General Motors will close some US plants for a combined total of 10 weeks of production time in the second half of the year, a move that will help balance swelling stock levels, the automaker's North America president has said.
The Detroit News, citing analysts and local unions, said plants that may be affected include Fairfax Assembly Plant in Kansas City, Kansas; Fort Wayne Assembly Plant in Roanoke, Indiana; and Lordstown Assembly Plant in Ohio. More downtime is possible at GM's Lansing Delta Township Assembly Plant which is adding new 2018 Chevrolet Traverse and Buick Enclave SUVs.
GM's inventory levels have ballooned to 926,170 vehicles or 98 days' supply at the end of March, up from 900,681 or 91 days' supply at the end of February, the report said.
"Our inventory's high because we're going to take 10 weeks out in the back end of the year as we're modifying our plants particularly in pickup trucks," GM North America President Alan Batey told the Detroit News at the introduction of the 2018 Buick Enclave at the New York show. "To be able to cadence that, we have needed to build inventory up a little bit right now because in the back end of the year we're going to lose 10 weeks of production."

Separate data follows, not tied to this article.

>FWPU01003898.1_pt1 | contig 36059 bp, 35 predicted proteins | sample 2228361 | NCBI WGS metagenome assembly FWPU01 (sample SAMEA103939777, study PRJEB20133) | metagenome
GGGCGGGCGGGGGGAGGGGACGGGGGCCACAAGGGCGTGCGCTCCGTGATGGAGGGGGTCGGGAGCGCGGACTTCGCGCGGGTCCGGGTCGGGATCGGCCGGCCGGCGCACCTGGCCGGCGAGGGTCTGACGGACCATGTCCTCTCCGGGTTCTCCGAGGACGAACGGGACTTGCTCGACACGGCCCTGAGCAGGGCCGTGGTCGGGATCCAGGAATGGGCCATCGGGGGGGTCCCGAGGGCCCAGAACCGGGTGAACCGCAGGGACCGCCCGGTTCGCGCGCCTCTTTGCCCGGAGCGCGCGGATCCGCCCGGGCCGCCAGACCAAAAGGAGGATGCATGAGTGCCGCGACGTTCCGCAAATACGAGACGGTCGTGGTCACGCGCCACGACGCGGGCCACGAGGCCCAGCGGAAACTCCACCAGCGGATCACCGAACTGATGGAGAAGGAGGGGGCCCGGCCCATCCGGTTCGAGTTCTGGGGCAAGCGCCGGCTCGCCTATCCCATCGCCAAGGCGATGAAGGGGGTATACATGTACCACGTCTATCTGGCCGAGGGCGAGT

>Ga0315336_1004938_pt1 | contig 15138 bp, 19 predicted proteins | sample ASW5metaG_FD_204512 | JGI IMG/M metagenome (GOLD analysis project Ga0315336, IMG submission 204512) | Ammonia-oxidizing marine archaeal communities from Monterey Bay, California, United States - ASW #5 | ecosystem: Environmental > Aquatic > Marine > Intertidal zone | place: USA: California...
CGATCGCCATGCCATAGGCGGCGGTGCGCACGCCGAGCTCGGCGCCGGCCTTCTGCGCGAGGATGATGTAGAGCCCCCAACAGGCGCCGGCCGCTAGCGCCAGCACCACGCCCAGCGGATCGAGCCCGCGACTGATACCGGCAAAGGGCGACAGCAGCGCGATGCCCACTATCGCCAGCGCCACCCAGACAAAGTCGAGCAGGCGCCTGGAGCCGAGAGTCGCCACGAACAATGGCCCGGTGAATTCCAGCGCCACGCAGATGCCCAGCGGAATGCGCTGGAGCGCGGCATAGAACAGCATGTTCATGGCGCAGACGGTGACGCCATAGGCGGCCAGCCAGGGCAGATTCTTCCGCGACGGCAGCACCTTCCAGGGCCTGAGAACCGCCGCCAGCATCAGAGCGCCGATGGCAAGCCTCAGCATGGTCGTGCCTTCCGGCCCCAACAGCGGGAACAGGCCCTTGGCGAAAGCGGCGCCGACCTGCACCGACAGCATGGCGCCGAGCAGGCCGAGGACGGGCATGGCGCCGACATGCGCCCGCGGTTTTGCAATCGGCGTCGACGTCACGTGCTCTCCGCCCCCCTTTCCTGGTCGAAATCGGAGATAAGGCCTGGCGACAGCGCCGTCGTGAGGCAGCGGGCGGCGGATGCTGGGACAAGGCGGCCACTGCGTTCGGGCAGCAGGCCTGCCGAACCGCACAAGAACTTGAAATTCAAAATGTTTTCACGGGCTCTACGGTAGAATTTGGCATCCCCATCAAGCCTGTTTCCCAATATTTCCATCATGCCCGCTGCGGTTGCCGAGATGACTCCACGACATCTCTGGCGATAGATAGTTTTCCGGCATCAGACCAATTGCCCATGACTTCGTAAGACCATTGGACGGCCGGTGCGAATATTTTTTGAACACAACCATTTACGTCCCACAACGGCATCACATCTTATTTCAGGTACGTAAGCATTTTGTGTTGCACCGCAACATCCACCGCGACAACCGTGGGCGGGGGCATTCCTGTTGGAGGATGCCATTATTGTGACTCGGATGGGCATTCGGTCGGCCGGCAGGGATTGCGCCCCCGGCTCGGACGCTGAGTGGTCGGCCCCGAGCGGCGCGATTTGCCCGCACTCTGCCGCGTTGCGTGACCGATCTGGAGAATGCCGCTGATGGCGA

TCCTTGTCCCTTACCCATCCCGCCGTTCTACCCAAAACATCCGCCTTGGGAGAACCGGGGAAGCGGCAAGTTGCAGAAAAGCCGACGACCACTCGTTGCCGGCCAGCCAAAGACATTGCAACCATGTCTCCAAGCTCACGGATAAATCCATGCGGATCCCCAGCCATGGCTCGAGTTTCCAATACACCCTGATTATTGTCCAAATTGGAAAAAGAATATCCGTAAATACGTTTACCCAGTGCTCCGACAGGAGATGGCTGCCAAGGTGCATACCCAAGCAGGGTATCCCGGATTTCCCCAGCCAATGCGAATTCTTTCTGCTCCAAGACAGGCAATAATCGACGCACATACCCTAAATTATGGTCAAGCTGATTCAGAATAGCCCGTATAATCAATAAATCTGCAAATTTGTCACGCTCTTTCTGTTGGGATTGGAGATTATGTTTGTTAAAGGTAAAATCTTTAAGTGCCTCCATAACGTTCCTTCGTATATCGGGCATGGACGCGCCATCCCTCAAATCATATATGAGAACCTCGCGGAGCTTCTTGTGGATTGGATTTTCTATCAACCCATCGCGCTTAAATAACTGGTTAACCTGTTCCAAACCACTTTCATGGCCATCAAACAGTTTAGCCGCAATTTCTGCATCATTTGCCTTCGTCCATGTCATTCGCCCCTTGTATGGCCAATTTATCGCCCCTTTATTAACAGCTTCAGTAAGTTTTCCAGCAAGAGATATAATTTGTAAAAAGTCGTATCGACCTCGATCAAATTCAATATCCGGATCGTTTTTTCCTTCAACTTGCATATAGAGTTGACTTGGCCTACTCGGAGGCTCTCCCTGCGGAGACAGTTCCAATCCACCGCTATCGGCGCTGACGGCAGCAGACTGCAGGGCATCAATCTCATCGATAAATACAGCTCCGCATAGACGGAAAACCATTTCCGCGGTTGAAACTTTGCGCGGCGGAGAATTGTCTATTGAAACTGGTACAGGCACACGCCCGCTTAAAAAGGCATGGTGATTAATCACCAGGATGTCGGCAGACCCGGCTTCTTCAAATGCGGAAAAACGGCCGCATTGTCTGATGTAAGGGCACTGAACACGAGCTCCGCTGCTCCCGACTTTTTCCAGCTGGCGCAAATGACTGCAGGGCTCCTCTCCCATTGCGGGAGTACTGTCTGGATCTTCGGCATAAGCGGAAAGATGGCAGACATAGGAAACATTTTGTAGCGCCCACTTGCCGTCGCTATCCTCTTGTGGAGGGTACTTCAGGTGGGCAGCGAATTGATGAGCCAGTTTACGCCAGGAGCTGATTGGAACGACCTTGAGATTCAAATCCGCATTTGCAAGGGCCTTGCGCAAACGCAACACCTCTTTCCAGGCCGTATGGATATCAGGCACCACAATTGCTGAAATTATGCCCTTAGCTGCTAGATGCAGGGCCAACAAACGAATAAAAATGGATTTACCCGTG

GM and Batey did not identify the plants that would be impacted by production downtime, or the models that specifically would be targeted.
The automaker in recent months has cut shifts at car plants to trim inflated car inventory, the paper noted.
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Batey said downtime would help reduce inventory levels by the end of the year to about the mid 70-day range. The 60- to 70-day range is a target analysts consider healthy.
The report said the downtime for at least some truck plants is an indication the company may be prepping its factories for the next generation full size pickups. Batey would not say when those new trucks would be out. Some analysts say GM is planning to launch new full size trucks for the 2019 model year.